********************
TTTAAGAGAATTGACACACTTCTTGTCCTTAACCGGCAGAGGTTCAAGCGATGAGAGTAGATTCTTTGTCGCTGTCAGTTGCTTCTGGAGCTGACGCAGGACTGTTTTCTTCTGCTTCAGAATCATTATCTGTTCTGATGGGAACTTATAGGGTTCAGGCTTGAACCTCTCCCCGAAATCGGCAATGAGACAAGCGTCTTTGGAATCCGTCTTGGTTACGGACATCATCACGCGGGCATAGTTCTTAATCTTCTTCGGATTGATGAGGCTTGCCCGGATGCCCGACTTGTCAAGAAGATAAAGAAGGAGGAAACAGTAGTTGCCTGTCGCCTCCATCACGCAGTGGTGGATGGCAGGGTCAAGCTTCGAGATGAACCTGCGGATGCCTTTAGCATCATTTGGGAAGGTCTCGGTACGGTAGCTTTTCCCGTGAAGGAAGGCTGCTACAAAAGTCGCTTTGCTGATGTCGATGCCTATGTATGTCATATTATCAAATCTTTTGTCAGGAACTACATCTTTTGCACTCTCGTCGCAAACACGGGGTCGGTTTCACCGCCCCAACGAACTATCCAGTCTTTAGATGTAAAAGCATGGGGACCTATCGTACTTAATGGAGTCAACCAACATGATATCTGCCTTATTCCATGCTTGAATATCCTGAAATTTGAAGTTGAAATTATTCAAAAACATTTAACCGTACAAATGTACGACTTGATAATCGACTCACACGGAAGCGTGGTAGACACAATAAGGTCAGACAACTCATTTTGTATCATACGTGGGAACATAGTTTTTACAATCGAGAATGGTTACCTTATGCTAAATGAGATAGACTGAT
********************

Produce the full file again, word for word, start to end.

TTTAAGAGAATTGACACACTTCTTGTCCTTAACCGGCAGAGGTTCAAGCGATGAGAGTAGATTCTTTGTCGCTGTCAGTTGCTTCTGGAGCTGACGCAGGACTGTTTTCTTCTGCTTCAGAATCATTATCTGTTCTGATGGGAACTTATAGGGTTCAGGCTTGAACCTCTCCCCGAAATCGGCAATGAGACAAGCGTCTTTGGAATCCGTCTTGGTTACGGACATCATCACGCGGGCATAGTTCTTAATCTTCTTCGGATTGATGAGGCTTGCCCGGATGCCCGACTTGTCAAGAAGATAAAGAAGGAGGAAACAGTAGTTGCCTGTCGCCTCCATCACGCAGTGGTGGATGGCAGGGTCAAGCTTCGAGATGAACCTGCGGATGCCTTTAGCATCATTTGGGAAGGTCTCGGTACGGTAGCTTTTCCCGTGAAGGAAGGCTGCTACAAAAGTCGCTTTGCTGATGTCGATGCCTATGTATGTCATATTATCAAATCTTTTGTCAGGAACTACATCTTTTGCACTCTCGTCGCAAACACGGGGTCGGTTTCACCGCCCCAACGAACTATCCAGTCTTTAGATGTAAAAGCATGGGGACCTATCGTACTTAATGGAGTCAACCAACATGATATCTGCCTTATTCCATGCTTGAATATCCTGAAATTTGAAGTTGAAATTATTCAAAAACATTTAACCGTACAAATGTACGACTTGATAATCGACTCACACGGAAGCGTGGTAGACACAATAAGGTCAGACAACTCATTTTGTATCATACGTGGGAACATAGTTTTTACAATCGAGAATGGTTACCTTATGCTAAATGAGATAGACTGAT